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By Robyn Barnacle

'Phenomenolog'y is the fourth name within the Qualitative study tools sequence. modern philosophers comparable to Jacques Derrida describe phenomenology as delivering a profound lesson for all inquiry, within the experience that it recognises the irreducible distinction of the opposite. If we wish to remember the fact that which matches past what we all know already, then we have to be receptive to that distinction. yet how is that this attainable? How is it that realizing can go beyond person, social, cultural and historic bounds? Or, can it? those are the categories of philosophical difficulties that underpin phenomenological learn. The participants to this monograph have all come to and practiced phenomenology in special and manifold methods. it really is was hoping that the reader will locate affinities within the paintings awarded right here and that the query of what it really is love to do phenomenology is unfolded as a collection of principles for extra wondering and research. The authors intend to stimulate questions instead of solution them, whereas additionally delivering the reader with a flavor for the variety of interpretations and purposes of phenomenological examine.

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I felt energised by the prospect of breaking through taken-for-granted meanings to encounter the phenomenon in a new and fresh way and then to convey the freshly encountered phenomenon to the reader via thickened and evocative language. I found the writings of hermeneutic phenomenologists like Gadamer and Ricoeur very challenging. They were challenging in their Phenomenology FINAL 28/11/01 4:56 PM Page 29 Hermeneutic Phenomenology 29 difficulty but they also became challenging at the level of the foundations of the research process and on the manner in which research ought to be conducted.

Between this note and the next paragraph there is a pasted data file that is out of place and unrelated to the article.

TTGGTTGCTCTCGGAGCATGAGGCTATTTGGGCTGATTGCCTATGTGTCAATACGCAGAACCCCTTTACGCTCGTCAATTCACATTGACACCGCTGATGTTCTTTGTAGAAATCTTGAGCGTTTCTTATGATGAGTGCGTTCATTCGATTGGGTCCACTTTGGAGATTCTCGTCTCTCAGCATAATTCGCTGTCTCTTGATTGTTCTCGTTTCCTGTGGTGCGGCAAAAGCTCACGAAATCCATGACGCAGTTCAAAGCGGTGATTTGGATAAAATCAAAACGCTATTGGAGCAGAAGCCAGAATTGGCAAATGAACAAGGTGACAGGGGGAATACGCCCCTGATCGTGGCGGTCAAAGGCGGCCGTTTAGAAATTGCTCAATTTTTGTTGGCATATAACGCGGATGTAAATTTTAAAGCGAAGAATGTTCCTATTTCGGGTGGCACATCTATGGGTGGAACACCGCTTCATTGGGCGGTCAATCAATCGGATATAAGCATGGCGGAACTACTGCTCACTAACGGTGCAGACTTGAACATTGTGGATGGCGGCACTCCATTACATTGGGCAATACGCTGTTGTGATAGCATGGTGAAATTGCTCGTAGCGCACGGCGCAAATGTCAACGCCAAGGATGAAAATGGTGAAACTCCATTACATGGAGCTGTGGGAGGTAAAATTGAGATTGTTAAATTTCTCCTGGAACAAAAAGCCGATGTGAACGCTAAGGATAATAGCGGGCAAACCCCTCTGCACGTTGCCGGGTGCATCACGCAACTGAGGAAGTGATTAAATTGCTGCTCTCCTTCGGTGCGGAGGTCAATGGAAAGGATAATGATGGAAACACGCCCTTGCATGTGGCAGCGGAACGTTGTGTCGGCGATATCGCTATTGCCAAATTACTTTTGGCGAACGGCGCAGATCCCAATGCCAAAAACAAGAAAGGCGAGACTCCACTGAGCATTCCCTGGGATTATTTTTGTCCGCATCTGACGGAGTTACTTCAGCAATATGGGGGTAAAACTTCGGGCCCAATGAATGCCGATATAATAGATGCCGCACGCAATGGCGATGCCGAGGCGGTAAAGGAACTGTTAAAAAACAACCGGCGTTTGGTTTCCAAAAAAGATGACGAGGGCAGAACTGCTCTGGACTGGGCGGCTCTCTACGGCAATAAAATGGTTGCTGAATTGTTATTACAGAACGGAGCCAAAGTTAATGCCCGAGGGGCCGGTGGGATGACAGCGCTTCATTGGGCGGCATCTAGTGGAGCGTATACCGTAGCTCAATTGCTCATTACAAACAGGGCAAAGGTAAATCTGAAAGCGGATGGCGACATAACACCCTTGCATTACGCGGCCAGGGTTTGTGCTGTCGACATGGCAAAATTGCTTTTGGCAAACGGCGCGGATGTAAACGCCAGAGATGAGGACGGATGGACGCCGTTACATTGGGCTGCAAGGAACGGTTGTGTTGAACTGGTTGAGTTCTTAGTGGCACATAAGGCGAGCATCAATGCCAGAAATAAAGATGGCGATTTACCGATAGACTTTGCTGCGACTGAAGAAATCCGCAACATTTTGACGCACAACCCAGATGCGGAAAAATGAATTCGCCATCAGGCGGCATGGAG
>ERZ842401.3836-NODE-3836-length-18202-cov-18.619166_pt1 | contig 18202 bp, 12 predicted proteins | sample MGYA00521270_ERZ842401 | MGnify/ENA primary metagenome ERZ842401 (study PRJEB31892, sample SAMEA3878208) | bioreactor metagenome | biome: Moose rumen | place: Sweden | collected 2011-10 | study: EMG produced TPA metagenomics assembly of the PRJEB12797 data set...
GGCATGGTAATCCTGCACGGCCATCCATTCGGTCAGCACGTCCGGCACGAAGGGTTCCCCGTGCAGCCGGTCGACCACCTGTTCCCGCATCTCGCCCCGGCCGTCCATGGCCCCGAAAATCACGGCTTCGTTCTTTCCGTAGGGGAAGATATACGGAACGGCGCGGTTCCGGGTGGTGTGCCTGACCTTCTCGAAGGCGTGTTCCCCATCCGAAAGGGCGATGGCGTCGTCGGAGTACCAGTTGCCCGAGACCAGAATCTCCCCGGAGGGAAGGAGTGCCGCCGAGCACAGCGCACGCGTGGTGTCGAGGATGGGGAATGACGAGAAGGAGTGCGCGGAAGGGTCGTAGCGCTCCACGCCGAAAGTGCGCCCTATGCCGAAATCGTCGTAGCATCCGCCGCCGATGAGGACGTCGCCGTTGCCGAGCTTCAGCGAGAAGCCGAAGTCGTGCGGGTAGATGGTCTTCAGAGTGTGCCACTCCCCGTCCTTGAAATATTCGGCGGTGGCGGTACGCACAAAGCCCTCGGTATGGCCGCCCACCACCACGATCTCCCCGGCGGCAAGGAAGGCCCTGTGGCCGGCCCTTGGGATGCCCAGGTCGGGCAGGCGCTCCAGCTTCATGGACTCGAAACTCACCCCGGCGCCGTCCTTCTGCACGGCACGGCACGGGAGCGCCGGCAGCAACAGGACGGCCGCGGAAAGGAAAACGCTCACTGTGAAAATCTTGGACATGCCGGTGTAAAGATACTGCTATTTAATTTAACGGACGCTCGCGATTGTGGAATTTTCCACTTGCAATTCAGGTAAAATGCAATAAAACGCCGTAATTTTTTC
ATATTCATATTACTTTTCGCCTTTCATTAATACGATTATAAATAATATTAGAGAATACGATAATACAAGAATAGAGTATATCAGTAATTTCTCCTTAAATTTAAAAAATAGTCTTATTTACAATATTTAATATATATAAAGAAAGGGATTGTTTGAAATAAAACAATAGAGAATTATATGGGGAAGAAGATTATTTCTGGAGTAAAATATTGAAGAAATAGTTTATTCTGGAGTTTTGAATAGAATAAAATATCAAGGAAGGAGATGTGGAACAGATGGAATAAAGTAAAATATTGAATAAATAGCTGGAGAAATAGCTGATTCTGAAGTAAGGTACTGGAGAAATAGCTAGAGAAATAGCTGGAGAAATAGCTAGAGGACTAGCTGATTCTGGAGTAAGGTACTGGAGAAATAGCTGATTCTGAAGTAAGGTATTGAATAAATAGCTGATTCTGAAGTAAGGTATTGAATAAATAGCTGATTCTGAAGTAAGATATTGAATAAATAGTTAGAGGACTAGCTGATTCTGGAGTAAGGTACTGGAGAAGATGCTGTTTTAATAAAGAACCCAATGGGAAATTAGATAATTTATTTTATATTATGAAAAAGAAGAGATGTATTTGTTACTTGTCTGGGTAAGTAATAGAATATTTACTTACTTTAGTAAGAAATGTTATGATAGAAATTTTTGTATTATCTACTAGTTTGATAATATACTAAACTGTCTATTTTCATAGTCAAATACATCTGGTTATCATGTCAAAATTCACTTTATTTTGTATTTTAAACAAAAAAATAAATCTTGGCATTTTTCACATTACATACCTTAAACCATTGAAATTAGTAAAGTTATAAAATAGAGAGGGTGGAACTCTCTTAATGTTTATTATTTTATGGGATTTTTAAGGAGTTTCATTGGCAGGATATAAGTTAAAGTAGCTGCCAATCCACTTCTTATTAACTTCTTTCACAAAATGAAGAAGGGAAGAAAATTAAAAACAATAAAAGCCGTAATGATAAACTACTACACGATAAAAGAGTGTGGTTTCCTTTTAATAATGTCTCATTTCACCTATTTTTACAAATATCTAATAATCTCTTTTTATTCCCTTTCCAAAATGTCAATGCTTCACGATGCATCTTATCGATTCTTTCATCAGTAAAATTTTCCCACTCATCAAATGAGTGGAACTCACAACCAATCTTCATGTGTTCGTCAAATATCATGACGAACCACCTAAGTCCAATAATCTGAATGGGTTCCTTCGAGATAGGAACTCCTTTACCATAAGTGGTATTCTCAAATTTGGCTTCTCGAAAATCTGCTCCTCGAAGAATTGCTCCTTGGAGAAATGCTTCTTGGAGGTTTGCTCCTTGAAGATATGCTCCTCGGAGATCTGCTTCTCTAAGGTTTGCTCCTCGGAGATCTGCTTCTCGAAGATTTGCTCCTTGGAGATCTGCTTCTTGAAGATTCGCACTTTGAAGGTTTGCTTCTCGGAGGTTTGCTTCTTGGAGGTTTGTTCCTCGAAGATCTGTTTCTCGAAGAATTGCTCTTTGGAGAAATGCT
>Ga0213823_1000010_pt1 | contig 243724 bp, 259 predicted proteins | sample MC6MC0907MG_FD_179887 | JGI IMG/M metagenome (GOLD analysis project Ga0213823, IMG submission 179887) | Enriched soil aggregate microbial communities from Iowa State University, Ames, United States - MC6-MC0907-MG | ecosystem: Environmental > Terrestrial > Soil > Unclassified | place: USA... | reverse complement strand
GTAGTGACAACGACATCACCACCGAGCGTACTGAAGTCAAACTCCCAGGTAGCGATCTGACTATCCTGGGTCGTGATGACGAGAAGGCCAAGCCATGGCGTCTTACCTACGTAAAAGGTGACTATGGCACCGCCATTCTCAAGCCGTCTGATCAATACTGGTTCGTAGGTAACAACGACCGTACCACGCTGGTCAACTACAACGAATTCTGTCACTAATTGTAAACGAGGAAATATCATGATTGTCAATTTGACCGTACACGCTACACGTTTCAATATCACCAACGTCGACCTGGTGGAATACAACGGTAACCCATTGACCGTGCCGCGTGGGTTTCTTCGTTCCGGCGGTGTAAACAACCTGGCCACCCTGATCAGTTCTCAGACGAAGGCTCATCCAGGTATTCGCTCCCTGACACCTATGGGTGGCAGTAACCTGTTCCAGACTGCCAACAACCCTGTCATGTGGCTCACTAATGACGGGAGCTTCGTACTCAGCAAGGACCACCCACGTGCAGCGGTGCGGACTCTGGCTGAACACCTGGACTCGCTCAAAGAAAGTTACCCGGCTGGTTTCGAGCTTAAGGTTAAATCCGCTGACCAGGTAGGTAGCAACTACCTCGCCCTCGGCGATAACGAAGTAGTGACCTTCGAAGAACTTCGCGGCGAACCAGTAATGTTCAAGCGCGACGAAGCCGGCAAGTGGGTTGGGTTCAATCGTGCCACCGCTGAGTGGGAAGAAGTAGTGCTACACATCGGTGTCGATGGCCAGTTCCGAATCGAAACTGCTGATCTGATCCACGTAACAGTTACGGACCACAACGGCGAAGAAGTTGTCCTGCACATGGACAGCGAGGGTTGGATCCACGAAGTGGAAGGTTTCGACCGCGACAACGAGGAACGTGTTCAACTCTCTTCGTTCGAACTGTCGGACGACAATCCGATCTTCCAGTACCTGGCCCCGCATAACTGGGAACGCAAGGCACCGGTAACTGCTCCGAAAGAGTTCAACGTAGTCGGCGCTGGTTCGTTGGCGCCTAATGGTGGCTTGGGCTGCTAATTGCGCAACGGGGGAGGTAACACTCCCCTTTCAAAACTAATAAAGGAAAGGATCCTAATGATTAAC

The difference between philosophers and other people is that the former refuse to let go, but not that they are the only receptacles of truth. Truth, in other words, is not in thought but the king. It is both a beginning and a priori (Brightman, 1995, pp. 24–5). Thus knowledge is never complete. The researcher seeks a thoughtful relationship with the phenomenon. All understanding and its significance lie in how the experience creates body knowledge rather than merely mind knowledge. Dilthey (1976) suggests that in natural science we explain nature, but in human science it must be understood.

Engaging in phenomenology meant a further shift in my conception of the educator’s role and a dramatic shift in society’s conception of its educators, cloning them with metaphors such as gardener and, more recently, manufacturer. Both of these enduring metaphors cast the educator in the role of one who leads rather than one who is being led. As a child, I had been exposed to a rigid style of education and although I have since rejected many of the doctrines they remain deeply embedded. My teacher training course at university was also traditional in nature, defining the teacher as someone who is skilled at controlling classroom events and functions as the sole dispenser of knowledge.

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